Zootopia: The Children’s Movie Every Adult Should Watch

March 9, 2016

I enjoy movies just as much as the next Joe Schmoe. I have a Netflix subscription, know the release dates for the next blockbuster (Superman v. Batman, March 25th!), enjoy 80s movies, know all the lines to Mean Girls, read the plots to horror films, and stay up late to watch award shows. I’d say that makes an official-mcticial movie critic. However, as much as I love a good movie, I’ve become extremely analytical; for example, I count the people of color and examine the dialogue between women. It doesn’t stop me from enjoying a movie, expect for Pitch Perfect 2, but I take a moment to consider the message within films.

A recent film that caught my attention is Disney’s Zootopia. This movie had clear messages of both women rights and discrimination. Let’s discuss! Oh, yea. Some spoilers.

Women’s Rights


Ooh, ah, you probably didn’t know, but a bunny can call another bunny ‘cute,’ but when other animals do it, that’s a little…

The movie follows Judy Hopps, a country bunny with big dreams to make the world a better place by becoming Zootopia’s first rabbit police officer. Although she is encouraged to forget her dreams and take up carrot husbandry by her parents and peers, her unwavering determination and hard work (plus the Mammal Inclusion Initiative) pay off when she graduates top of her class in the police academy. However, throughout the movie, Judy is constantly undermined, assigned the mediocre task of a meter maid, and is often referred to as “cute” and a “dumb bunny” due to her smaller stature, non-vicious demeanor, and rural upbringing.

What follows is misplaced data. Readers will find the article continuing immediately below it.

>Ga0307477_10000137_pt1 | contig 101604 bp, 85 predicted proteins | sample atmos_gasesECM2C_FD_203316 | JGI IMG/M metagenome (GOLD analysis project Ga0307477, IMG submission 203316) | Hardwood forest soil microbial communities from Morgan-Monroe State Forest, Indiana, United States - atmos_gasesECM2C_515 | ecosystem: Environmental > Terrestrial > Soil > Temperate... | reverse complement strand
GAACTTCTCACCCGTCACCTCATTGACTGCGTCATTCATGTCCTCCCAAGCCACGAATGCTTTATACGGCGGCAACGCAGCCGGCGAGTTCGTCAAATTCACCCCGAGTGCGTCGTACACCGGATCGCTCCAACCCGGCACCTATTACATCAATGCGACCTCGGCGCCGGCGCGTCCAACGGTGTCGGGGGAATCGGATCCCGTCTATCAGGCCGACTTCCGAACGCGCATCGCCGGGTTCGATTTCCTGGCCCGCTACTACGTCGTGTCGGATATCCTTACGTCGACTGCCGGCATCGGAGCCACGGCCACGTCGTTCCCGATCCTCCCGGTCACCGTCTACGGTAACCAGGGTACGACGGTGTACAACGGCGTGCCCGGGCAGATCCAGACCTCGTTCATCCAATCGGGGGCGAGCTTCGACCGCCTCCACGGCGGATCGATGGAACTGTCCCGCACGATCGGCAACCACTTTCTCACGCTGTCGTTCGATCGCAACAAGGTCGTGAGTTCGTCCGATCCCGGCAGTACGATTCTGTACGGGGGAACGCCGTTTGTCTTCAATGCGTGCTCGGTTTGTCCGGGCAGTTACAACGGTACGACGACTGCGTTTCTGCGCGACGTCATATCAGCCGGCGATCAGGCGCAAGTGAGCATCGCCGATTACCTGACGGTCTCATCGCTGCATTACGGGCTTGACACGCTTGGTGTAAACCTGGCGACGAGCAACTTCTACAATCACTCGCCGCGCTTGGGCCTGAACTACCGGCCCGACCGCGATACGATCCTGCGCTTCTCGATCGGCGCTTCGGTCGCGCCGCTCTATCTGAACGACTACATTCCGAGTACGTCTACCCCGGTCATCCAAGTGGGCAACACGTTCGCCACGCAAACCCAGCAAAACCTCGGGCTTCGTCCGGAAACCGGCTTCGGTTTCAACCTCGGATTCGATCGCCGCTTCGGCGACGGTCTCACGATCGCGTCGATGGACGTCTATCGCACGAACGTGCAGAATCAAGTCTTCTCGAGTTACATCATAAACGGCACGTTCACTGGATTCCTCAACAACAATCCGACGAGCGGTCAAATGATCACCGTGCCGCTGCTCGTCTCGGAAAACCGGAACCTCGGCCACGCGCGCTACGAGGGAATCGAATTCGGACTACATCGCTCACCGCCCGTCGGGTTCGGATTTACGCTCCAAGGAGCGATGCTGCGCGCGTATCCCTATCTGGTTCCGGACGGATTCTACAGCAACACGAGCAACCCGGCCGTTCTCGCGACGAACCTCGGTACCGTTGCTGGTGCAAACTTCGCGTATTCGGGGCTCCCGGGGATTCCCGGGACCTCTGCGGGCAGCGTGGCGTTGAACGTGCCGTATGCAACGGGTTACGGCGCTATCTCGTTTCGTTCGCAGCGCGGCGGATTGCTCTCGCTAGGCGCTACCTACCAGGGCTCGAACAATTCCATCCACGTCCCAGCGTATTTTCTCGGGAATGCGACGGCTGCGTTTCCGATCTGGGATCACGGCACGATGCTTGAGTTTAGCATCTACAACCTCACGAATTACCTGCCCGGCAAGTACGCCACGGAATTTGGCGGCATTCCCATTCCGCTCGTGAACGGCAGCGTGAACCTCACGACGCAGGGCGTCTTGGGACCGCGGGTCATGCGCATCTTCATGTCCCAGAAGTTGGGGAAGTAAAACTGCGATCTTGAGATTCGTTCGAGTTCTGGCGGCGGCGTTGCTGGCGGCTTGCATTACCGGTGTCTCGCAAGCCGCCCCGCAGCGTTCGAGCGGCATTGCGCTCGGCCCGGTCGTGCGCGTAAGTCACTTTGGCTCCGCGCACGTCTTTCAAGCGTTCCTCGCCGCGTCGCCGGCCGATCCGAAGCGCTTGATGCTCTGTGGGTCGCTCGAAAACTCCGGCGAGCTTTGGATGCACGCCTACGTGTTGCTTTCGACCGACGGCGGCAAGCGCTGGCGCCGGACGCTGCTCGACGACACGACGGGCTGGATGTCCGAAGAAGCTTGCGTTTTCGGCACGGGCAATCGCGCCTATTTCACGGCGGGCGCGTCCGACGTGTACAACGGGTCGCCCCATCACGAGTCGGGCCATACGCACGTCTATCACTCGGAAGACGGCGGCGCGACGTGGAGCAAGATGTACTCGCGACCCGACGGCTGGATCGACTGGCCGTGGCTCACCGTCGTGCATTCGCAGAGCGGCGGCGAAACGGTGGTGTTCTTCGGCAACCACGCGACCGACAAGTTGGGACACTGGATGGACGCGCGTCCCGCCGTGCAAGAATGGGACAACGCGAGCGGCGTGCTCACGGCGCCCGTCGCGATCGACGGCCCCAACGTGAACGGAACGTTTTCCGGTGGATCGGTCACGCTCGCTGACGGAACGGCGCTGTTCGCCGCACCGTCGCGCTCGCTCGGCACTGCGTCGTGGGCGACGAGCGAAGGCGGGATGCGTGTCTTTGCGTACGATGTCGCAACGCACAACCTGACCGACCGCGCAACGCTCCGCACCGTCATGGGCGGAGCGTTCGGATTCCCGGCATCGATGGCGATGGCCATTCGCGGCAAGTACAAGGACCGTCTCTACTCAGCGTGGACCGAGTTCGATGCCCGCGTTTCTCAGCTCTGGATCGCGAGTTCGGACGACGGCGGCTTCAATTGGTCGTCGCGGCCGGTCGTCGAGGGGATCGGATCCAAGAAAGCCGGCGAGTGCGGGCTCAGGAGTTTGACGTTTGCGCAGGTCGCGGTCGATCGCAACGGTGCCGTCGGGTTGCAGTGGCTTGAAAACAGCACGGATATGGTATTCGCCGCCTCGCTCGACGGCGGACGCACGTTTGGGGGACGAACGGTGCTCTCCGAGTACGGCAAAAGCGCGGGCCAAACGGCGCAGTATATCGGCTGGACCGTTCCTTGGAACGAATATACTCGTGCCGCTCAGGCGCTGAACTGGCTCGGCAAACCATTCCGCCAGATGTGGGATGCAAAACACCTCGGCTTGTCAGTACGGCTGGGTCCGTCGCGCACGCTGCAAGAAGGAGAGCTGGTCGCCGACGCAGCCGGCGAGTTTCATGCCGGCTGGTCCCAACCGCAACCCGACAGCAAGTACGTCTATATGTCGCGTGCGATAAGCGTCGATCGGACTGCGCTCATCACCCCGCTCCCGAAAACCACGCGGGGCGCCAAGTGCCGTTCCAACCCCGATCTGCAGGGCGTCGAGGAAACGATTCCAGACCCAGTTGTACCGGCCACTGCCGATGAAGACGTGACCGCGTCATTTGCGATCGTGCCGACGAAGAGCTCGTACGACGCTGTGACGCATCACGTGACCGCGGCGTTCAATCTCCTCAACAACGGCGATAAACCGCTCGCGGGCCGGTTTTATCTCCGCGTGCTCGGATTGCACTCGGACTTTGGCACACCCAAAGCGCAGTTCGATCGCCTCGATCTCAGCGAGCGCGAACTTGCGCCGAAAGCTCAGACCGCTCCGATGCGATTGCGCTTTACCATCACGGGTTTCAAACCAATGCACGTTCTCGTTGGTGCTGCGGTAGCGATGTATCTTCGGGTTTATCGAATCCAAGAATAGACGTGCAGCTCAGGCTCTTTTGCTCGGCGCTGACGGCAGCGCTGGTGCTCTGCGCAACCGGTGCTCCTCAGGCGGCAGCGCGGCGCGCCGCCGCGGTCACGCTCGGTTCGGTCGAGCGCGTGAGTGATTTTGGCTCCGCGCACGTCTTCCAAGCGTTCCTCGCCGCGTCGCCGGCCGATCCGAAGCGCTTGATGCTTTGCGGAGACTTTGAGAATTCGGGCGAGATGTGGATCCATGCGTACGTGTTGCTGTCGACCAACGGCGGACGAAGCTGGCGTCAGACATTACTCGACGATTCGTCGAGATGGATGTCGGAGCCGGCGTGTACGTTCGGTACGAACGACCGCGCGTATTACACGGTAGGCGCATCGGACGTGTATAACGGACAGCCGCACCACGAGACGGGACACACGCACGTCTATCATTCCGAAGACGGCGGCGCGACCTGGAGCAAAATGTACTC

You see, Judy’s journey parallels women who are trailblazers in any field — women who challenge the norm and command respect. Her story reminds me of Katie Wilder, the first female Green Barret. Get it, girls!

Discrimination and Prejudice

courtesy of

 Disney’s “Zootopia”

The movie opens with a scene of a vicious leopard perusing a small bunny. The narrator, Judy, explains that in the past, predators survived from their vicious, biological tendencies to prey on small mammals but have evolved to live in harmony with prey. Did you notice the wording? It suggests that predators have a biological trait that causes them to maim and kill. Remember this, it’s a movie with a message.

As Judy prepares to embark for Zootopia, her parents present her with a goodie bag full of fox repellent and reminds Judy of her terrible encounter with her childhood bully, the fox Gideon Grey. According to Judy’s parents, all foxes, weasels, and bears are untrustworthy and dangerous. This doesn’t sound like small-minded advice, right?

On her first day as a meter maid, Judy is skeptical of the red fox, Nick Wilde, entering an ice cream parlor and after a brief encounter, she ignorantly praises him for being “articulate.” Prior to this scene, the ice cream parlor denies service to Nick, via the right-to-refuse-service sign, for no other reason than he’s a fox. I’m sure you understand the message of this film.

I won’t spoil the film, but there are many examples that address discrimination and prejudice, and it amazes me that Disney and its storytellers wrote a compelling story on real issues in order to help mold the minds of children and serve as a reminder for adults

I believe Zootopia has redeemed Disney from Song of the South, the movie that inspired the attraction Splash Mountain, so I suggest you run, not walk to the theaters.

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1 Comment

  • Reply Adrian Tavarez March 25, 2016 at 5:09 pm

    I love this mini-review of the movie. It certainly makes me want to watch it and see all of the parallels to our modern world.

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